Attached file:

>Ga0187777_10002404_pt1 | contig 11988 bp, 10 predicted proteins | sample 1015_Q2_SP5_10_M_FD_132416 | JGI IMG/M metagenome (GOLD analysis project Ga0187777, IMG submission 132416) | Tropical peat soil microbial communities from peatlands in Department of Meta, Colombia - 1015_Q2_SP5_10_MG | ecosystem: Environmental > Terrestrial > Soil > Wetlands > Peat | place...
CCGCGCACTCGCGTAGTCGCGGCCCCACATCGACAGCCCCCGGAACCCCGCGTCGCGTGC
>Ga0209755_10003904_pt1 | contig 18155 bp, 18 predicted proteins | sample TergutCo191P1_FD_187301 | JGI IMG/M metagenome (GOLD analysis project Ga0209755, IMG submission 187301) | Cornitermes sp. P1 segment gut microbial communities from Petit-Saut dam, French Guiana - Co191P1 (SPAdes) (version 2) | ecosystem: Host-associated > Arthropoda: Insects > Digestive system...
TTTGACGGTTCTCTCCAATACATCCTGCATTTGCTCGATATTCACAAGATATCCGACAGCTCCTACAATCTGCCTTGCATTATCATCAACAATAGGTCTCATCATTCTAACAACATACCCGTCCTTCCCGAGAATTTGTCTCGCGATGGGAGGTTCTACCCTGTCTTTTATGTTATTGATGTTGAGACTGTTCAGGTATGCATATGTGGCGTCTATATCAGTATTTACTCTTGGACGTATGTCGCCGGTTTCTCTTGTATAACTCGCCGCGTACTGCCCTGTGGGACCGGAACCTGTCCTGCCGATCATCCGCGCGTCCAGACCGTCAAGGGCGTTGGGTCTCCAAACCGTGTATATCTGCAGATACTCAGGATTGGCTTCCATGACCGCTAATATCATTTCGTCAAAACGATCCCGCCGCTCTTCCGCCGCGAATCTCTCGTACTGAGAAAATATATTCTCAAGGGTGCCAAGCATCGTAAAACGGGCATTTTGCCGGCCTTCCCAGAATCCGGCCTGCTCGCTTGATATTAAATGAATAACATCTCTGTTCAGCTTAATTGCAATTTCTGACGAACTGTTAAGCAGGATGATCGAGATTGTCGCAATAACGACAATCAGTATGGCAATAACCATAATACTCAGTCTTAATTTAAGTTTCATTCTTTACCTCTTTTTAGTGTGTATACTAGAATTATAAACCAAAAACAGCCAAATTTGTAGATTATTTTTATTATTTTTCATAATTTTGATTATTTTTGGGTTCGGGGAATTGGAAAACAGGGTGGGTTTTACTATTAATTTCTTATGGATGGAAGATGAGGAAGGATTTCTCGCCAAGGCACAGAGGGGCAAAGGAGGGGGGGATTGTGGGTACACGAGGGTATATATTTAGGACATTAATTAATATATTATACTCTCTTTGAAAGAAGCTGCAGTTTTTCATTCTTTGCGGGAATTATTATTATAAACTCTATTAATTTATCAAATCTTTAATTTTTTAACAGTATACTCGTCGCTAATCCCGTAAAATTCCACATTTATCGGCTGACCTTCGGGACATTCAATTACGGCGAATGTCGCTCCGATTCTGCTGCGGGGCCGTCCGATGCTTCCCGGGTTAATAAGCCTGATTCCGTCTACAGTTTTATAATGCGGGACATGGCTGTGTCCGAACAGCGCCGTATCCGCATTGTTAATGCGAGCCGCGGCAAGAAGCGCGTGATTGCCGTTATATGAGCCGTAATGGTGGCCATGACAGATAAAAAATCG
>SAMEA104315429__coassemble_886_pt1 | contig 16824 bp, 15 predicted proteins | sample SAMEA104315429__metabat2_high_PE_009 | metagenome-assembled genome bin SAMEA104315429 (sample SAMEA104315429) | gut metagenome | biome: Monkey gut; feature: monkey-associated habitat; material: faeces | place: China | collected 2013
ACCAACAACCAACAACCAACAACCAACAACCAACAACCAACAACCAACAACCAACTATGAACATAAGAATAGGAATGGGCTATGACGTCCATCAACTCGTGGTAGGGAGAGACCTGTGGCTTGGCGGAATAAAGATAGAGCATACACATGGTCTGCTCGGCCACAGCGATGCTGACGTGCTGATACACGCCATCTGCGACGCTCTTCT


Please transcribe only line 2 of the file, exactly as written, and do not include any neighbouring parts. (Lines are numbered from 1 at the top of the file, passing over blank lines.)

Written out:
CCGCGCACTCGCGTAGTCGCGGCCCCACATCGACAGCCCCCGGAACCCCGCGTCGCGTGC